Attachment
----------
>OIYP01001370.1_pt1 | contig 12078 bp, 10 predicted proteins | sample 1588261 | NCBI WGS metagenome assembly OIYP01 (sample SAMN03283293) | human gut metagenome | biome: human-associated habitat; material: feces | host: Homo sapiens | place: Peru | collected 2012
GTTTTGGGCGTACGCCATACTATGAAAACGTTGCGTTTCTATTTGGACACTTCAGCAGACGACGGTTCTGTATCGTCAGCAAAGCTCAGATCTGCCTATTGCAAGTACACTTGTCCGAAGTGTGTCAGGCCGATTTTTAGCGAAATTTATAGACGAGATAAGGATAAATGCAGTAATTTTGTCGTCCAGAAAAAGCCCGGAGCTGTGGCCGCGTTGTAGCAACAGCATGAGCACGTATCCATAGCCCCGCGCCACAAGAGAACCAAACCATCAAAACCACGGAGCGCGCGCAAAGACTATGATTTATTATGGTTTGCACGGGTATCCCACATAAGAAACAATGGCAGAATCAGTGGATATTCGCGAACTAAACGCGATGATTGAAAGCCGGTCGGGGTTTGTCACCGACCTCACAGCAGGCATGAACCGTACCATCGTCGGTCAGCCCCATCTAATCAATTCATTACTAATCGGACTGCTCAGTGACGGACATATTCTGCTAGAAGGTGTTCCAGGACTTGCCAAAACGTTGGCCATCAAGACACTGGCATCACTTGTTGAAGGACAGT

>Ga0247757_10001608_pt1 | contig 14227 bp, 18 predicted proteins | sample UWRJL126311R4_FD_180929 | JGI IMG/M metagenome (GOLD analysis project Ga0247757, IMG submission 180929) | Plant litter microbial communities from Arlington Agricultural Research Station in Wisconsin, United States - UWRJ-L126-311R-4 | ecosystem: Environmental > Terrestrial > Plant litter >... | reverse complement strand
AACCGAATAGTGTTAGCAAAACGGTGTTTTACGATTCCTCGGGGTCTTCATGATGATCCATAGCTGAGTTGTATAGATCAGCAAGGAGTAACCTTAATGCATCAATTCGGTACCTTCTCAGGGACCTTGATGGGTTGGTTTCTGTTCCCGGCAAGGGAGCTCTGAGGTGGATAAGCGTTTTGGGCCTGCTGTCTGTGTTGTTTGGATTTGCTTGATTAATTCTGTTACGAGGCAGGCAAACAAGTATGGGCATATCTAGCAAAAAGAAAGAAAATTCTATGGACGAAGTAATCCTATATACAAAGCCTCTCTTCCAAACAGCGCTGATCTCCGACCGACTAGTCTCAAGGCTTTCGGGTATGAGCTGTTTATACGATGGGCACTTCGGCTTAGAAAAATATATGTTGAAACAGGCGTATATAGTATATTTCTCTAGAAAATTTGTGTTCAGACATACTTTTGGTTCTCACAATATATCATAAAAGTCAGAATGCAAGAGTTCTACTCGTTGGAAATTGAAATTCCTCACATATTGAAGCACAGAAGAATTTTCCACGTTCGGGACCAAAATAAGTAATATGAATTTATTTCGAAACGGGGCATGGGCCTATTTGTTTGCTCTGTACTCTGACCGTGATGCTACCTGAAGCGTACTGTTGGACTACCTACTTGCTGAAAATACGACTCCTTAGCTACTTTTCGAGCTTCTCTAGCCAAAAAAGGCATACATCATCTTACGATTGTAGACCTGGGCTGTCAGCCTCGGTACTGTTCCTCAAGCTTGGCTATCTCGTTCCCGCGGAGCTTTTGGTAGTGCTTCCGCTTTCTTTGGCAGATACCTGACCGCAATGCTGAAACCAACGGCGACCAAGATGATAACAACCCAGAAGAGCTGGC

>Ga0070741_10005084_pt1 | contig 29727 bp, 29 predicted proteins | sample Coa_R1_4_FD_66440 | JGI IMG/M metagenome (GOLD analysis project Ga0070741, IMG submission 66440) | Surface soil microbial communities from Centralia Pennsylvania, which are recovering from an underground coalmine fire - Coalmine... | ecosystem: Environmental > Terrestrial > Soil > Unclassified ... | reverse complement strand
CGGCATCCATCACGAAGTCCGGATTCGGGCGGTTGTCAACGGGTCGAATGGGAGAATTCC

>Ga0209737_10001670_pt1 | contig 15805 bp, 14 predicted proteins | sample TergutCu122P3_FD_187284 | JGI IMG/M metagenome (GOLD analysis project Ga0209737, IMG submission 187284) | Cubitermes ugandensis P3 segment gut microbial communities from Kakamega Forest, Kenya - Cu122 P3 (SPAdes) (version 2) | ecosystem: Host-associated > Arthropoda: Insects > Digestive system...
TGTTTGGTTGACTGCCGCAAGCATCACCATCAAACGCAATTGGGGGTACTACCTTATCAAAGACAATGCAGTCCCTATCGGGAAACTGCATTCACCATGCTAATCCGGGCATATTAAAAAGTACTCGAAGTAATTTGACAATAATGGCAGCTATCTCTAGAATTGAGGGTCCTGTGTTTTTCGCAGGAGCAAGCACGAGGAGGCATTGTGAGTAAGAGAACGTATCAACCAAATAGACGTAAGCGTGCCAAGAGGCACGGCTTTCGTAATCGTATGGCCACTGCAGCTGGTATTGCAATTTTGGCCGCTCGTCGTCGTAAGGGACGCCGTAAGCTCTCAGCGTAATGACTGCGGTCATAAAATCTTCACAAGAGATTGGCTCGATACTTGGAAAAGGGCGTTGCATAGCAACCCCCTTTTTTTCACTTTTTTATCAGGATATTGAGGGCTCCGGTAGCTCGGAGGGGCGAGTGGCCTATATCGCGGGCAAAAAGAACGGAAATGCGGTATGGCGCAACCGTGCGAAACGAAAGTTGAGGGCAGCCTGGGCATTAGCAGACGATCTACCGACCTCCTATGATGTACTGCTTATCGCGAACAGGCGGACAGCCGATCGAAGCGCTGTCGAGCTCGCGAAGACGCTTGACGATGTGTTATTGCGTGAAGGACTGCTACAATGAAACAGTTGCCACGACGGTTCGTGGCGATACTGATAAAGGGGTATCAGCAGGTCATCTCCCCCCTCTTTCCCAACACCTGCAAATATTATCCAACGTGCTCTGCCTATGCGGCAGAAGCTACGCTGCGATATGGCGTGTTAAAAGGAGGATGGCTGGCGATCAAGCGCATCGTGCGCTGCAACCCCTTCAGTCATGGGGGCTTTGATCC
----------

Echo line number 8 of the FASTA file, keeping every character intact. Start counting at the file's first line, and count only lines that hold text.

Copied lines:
TGTTTGGTTGACTGCCGCAAGCATCACCATCAAACGCAATTGGGGGTACTACCTTATCAAAGACAATGCAGTCCCTATCGGGAAACTGCATTCACCATGCTAATCCGGGCATATTAAAAAGTACTCGAAGTAATTTGACAATAATGGCAGCTATCTCTAGAATTGAGGGTCCTGTGTTTTTCGCAGGAGCAAGCACGAGGAGGCATTGTGAGTAAGAGAACGTATCAACCAAATAGACGTAAGCGTGCCAAGAGGCACGGCTTTCGTAATCGTATGGCCACTGCAGCTGGTATTGCAATTTTGGCCGCTCGTCGTCGTAAGGGACGCCGTAAGCTCTCAGCGTAATGACTGCGGTCATAAAATCTTCACAAGAGATTGGCTCGATACTTGGAAAAGGGCGTTGCATAGCAACCCCCTTTTTTTCACTTTTTTATCAGGATATTGAGGGCTCCGGTAGCTCGGAGGGGCGAGTGGCCTATATCGCGGGCAAAAAGAACGGAAATGCGGTATGGCGCAACCGTGCGAAACGAAAGTTGAGGGCAGCCTGGGCATTAGCAGACGATCTACCGACCTCCTATGATGTACTGCTTATCGCGAACAGGCGGACAGCCGATCGAAGCGCTGTCGAGCTCGCGAAGACGCTTGACGATGTGTTATTGCGTGAAGGACTGCTACAATGAAACAGTTGCCACGACGGTTCGTGGCGATACTGATAAAGGGGTATCAGCAGGTCATCTCCCCCCTCTTTCCCAACACCTGCAAATATTATCCAACGTGCTCTGCCTATGCGGCAGAAGCTACGCTGCGATATGGCGTGTTAAAAGGAGGATGGCTGGCGATCAAGCGCATCGTGCGCTGCAACCCCTTCAGTCATGGGGGCTTTGATCC